Under that program, the federal government will reimburse medical claims dating back to June 1, 2010, paying up to 80 percent of costs for health benefits between $15,000 and $90,000.
But Hoover told Schrader that the hospital considered applying but decided the program would not only be too costly, but wouldn’t benefit them since they intend to phase out the early retiree insurance program.
Hoover did not respond to calls from The Lund Report.
Besides contacting Hoover about her concerns, Schrader sent copies of her letter to Bonnie Driggers who chairs the Salem Health Board of Trustees.
When contacted, Driggers said she hadn’t received that correspondence but defended the hospital’s new venture saying, “It will lead to efficiency and quality and tremendous savings in upfront costs.”
Meanwhile, here’s a memo released by Julie Howard about the Salem Health Production System.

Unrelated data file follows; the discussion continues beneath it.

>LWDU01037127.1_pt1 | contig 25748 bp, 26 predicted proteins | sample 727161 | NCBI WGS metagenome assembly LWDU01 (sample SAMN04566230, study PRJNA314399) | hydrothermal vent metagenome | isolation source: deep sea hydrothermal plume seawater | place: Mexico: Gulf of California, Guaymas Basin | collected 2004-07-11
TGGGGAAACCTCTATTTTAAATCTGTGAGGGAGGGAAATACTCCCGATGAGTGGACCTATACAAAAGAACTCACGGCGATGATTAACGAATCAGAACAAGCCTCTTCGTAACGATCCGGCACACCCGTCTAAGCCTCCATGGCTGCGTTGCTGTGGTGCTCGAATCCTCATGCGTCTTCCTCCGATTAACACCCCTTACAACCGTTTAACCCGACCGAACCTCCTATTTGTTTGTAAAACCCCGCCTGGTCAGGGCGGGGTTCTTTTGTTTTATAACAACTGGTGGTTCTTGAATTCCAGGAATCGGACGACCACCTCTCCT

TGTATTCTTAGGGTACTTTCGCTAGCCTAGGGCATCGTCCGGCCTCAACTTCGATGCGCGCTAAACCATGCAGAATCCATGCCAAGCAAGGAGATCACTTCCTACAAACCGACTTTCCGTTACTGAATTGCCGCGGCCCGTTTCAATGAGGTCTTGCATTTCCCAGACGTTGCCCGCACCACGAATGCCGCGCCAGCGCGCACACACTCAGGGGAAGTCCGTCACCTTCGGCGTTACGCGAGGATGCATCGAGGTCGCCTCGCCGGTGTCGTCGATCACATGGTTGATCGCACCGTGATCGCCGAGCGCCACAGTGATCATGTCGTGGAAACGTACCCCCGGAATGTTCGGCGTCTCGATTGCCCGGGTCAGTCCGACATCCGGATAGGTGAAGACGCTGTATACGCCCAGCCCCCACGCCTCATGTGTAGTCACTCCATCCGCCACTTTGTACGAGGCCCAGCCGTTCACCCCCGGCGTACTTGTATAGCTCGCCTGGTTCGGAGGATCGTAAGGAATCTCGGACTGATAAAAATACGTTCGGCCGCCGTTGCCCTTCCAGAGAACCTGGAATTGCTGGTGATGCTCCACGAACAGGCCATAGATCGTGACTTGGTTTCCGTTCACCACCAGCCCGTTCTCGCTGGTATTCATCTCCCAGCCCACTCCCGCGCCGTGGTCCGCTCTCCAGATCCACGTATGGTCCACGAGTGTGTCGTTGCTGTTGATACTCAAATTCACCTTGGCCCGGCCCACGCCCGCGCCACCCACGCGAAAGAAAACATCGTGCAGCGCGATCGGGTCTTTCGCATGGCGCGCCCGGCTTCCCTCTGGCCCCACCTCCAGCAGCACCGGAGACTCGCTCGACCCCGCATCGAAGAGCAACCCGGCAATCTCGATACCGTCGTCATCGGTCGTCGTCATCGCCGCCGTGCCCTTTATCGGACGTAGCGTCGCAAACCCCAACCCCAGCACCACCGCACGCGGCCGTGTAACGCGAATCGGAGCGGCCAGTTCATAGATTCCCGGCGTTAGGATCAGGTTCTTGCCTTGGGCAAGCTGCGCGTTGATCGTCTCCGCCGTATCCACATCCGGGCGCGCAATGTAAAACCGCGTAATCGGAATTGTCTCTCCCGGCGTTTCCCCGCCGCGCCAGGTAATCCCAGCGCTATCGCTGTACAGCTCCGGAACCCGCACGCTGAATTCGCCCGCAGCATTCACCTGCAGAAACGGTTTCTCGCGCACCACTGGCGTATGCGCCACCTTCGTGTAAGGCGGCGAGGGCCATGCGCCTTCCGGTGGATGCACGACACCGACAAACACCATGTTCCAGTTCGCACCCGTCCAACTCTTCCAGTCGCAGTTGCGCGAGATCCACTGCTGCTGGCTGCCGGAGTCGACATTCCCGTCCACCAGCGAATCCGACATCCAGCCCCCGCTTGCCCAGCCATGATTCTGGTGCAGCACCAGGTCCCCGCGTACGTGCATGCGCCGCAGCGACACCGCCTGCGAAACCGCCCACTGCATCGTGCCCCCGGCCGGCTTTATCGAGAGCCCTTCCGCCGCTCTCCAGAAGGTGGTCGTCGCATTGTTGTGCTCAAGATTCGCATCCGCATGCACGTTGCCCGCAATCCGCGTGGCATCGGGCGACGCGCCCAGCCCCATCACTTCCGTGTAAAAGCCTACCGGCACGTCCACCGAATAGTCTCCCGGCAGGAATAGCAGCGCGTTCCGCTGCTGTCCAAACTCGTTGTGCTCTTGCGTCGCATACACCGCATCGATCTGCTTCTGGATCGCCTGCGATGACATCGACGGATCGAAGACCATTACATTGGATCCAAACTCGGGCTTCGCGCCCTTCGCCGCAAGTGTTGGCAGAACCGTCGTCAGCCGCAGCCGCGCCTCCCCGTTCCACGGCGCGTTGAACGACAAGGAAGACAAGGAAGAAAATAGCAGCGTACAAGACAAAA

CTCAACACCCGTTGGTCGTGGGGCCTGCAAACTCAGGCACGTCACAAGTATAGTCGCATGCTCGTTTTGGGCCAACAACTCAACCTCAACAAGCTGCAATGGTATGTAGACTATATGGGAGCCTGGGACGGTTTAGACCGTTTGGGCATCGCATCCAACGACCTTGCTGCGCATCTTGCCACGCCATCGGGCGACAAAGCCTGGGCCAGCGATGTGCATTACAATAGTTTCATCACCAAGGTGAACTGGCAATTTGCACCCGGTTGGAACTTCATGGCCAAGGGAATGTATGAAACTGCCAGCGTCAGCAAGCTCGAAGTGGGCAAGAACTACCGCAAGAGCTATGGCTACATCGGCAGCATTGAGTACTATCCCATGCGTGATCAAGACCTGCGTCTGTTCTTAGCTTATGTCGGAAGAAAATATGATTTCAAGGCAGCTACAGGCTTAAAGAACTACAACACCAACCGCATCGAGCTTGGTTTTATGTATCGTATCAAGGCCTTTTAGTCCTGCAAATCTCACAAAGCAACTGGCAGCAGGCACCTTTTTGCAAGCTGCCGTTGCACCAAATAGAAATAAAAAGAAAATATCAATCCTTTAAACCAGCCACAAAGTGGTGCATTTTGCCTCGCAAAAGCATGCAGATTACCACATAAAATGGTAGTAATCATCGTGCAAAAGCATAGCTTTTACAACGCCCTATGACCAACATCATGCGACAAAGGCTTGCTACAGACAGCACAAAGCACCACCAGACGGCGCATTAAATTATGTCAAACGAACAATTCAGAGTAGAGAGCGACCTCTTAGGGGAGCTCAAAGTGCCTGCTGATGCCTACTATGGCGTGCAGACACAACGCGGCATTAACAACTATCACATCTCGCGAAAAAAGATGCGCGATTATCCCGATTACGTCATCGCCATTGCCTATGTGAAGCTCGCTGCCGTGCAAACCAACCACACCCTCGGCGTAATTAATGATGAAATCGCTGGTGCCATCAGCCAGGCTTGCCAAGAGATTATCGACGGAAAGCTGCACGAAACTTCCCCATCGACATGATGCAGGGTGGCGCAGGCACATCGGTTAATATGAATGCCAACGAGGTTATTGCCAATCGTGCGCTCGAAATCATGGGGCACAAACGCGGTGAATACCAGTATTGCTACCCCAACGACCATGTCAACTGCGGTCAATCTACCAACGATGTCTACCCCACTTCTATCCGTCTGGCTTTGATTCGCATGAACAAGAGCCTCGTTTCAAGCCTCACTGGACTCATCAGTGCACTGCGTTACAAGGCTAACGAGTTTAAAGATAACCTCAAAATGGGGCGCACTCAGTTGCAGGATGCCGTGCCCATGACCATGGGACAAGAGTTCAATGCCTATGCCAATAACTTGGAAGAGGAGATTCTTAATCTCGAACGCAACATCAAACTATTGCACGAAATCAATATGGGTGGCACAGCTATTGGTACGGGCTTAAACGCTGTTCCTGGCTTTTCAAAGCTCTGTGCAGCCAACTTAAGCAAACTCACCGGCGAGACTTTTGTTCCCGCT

“Salem Health is beginning a five-year process to implement a system based on the Toyota Production System. (Lean is a set of tools in the Toyota Production System that assists in identification and steady implementation of waste reduction.) The Salem Health Production System (SHMS) will focus on ensuring that everything we do adds value for our patients and reduces waste.
“SHMS methodology places the focus on long-term results and on value to the patient.
Through a series of process improvement events, Salem Health will break down individual processes into its steps, determine which of these steps add value from the patient’s perspective, and seek to eliminate those that do not add value.
“As we do this with a number of our processes over time, value and quality for the patient improves and waste is eliminated. These are improvements that are long-term and sustainable.